In delivering a pre-feasibility study on the Hayes Creek zinc-gold-silver project in the Northern Territory in July 2017, PNX Metals (ASX: PNX) demonstrated it had a robust development opportunity on its hands.
The study, which was based on a project producing an average of 18,300 tonnes of zinc, 14,700 ounces of gold and 1.4 million ounces of silver a year for 6.5 years, gave Hayes Creek a net present value of $133 million using a 10 percent discount rate, an internal rate of return of 73 percent and a payback period of 15 months.
These are good numbers by anyone’s standards, but PNX wanted to make sure the project was absolutely bulletproof and would have no difficulty attracting the modest amount of capital required to bring it into production. In this regard, bankers tend to be more comfortable if mine life is more than 10 years.
Cue the aggressive near-mine and regional exploration program the company has been conducting on its tenements in the Pine Creek region of the Northern Territory since the end of last wet season in April 2018.
In that period PNX has spent approximately $2 million on exploration and drilled 7,800 metres as it seeks to define additional sources of feed for Hayes Creek and extend the life of the project beyond the magical 10-year mark.
One of the focuses of the program has been the Fountain Head mineral leases, which were acquired in early 2018 from Canadian-listed Kirkland Lake Gold, and have been earmarked as the site for the future Hayes Creek processing plant and tailings facility.
PNX’s maiden reverse circulation drilling program at Fountain Head returned multiple high-grade gold intercepts, supporting the company’s view that the historic Fountain Head and Tally Ho pits are the near-surface expression of a larger and previously overlooked gold system.
The RC drilling also resulted in a new discovery, Banner, to the north-west of the historic pits, which returned an impressive intercept of 6 metres grading 39.5 grams of gold per tonne from a depth of 54 metres, including 1 metre at 215 grams of gold per tonne from 54 metres.
Speaking about the potential at Fountain Head late last year, PNX managing director James Fox said: “This gold system is no doubt significant in scale as it extends over 1.6km at surface and remains open at depth all along the strike extent.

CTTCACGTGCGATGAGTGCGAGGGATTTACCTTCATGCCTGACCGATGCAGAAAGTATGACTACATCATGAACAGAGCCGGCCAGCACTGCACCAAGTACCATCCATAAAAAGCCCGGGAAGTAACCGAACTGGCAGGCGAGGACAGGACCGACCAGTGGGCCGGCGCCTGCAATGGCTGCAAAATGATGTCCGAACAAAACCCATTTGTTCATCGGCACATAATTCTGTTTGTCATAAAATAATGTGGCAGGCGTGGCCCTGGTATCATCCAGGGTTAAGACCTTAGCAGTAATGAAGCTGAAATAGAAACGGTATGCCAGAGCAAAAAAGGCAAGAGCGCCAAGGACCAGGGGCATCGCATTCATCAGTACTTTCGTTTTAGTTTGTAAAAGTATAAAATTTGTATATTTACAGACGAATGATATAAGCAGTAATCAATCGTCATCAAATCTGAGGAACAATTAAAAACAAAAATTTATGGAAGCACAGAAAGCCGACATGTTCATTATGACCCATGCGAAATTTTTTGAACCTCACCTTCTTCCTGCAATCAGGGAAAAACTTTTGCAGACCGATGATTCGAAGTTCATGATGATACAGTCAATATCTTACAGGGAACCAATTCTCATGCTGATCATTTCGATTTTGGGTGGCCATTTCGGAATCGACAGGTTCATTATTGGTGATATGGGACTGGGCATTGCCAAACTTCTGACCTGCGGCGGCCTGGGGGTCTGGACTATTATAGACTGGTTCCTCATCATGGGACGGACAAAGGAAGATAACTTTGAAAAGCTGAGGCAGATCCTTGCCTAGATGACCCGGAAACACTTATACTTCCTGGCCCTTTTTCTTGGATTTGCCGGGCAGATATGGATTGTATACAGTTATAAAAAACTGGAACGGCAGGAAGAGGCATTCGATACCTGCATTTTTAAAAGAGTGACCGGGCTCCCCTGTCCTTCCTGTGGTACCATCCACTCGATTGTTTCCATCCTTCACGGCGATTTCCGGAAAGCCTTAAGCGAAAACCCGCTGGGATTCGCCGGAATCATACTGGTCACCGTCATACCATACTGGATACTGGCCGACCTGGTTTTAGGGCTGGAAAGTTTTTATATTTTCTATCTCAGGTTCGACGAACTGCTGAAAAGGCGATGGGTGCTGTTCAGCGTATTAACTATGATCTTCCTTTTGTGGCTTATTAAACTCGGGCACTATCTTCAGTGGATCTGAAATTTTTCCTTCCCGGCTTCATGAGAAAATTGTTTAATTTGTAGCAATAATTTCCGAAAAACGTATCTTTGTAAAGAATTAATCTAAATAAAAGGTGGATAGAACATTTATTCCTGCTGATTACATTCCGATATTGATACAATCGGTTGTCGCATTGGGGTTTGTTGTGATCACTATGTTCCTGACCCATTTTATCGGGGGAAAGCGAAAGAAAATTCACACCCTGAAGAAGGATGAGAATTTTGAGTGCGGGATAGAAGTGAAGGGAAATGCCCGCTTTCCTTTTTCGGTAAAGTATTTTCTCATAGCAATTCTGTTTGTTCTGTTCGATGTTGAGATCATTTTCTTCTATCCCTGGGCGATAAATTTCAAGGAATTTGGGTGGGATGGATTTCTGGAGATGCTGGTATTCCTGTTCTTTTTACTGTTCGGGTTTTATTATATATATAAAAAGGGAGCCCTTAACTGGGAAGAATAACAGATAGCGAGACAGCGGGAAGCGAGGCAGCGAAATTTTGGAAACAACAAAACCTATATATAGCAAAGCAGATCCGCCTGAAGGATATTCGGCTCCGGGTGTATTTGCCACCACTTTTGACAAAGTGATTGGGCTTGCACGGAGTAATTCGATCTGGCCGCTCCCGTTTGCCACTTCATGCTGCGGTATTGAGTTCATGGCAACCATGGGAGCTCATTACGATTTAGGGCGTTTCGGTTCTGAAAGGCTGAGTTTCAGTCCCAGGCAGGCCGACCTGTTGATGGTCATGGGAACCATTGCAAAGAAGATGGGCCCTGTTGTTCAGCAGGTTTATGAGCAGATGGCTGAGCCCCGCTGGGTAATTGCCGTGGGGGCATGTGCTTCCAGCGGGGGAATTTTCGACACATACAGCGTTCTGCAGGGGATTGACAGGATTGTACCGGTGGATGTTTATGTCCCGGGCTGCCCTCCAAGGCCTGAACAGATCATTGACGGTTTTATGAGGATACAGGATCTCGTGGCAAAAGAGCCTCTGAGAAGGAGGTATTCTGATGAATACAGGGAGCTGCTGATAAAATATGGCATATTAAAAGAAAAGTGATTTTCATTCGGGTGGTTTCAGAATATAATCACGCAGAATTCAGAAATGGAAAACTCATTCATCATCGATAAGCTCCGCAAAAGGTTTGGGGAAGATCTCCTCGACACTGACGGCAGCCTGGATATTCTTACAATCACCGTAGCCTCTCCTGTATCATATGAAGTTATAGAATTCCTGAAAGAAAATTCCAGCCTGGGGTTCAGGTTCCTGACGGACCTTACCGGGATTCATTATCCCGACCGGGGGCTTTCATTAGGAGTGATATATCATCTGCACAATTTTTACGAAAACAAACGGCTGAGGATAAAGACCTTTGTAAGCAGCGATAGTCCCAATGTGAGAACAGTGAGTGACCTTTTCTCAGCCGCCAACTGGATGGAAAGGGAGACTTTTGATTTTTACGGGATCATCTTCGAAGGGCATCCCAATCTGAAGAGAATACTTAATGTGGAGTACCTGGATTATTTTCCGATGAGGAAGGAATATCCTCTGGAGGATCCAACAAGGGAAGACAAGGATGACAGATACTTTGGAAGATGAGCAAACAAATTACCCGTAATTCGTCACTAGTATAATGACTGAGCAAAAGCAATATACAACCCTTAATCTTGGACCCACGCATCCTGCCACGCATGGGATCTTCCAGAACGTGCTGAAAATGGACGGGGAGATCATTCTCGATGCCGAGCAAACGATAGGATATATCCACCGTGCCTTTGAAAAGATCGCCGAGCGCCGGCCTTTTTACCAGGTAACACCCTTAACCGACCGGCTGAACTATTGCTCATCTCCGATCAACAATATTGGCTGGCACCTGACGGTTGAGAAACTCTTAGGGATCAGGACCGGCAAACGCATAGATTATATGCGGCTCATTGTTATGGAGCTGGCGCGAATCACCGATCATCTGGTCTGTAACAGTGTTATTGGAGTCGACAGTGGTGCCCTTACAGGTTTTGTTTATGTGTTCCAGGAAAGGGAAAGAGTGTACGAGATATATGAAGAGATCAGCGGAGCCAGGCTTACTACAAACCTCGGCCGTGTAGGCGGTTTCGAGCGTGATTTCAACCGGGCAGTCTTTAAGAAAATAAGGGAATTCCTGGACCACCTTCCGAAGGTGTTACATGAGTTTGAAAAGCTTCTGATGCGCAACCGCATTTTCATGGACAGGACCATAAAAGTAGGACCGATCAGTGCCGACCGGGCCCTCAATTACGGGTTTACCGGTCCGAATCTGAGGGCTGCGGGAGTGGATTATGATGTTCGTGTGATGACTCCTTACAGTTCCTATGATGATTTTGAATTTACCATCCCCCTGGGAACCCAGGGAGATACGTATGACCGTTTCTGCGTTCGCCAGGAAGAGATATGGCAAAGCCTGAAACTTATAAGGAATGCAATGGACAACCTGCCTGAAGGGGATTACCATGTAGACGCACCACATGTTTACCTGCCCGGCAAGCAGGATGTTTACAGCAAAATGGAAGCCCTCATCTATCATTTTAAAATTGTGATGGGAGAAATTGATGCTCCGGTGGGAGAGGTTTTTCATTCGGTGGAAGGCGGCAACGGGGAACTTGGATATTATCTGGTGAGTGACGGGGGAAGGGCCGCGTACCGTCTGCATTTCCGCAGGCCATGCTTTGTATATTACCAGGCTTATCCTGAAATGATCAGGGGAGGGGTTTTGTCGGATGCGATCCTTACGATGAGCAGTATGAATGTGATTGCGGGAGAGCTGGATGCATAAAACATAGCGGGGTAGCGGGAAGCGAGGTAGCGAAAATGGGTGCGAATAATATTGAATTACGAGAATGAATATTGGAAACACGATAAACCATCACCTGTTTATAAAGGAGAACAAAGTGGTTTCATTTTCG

“We are confident that with continued exploration success, Fountain Head can add significant value to the Hayes Creek project and improve the already robust case for its development.”
Should Fountain Head prove to be economically viable as a source of feed for Hayes Creek, PNX still anticipates being able to establish the processing plant and tailings facility on the mining leases.
Another prospect within PNX’s broader tenement holding that was prioritised as part of the 2018 field program – and appears to have come up trumps – is Cookies Corner.
Cookies Corner lies within the Burnside project, in which the company now owns a 90 percent interest after meeting its expenditure commitments under an earn-in agreement with Kirkland Lake subsidiary Newmarket Gold.
Drilling to test an approximately 1km long 0.1 g/t gold-in-soils anomaly intersected gold mineralisation over a continuous 500 metre strike. All 16 initial holes were successful, with better intercepts including 20 metres grading 1.93 grams of gold per tonne from a depth of 12 metres, and 6 metres grading 3.72 grams of gold per tonne from 71 metres.
Aside from Cookies Corner and Fountain Head, PNX has multiple other targets in the region including the Moline exploration project, any of which could add a new dimension to Hayes Creek.
While the wet season typically restricts exploration activity in the NT, the company will remain busy digesting the information gathered in recent drilling and progressing feasibility work on Hayes Creek until it can get on the ground again.
This content is produced by Star Investing in commercial partnership with PNX Metals. This article does not constitute financial product advice. You should consider obtaining independent advice before making any financial decisions.
Don’t miss a thing, subscribe now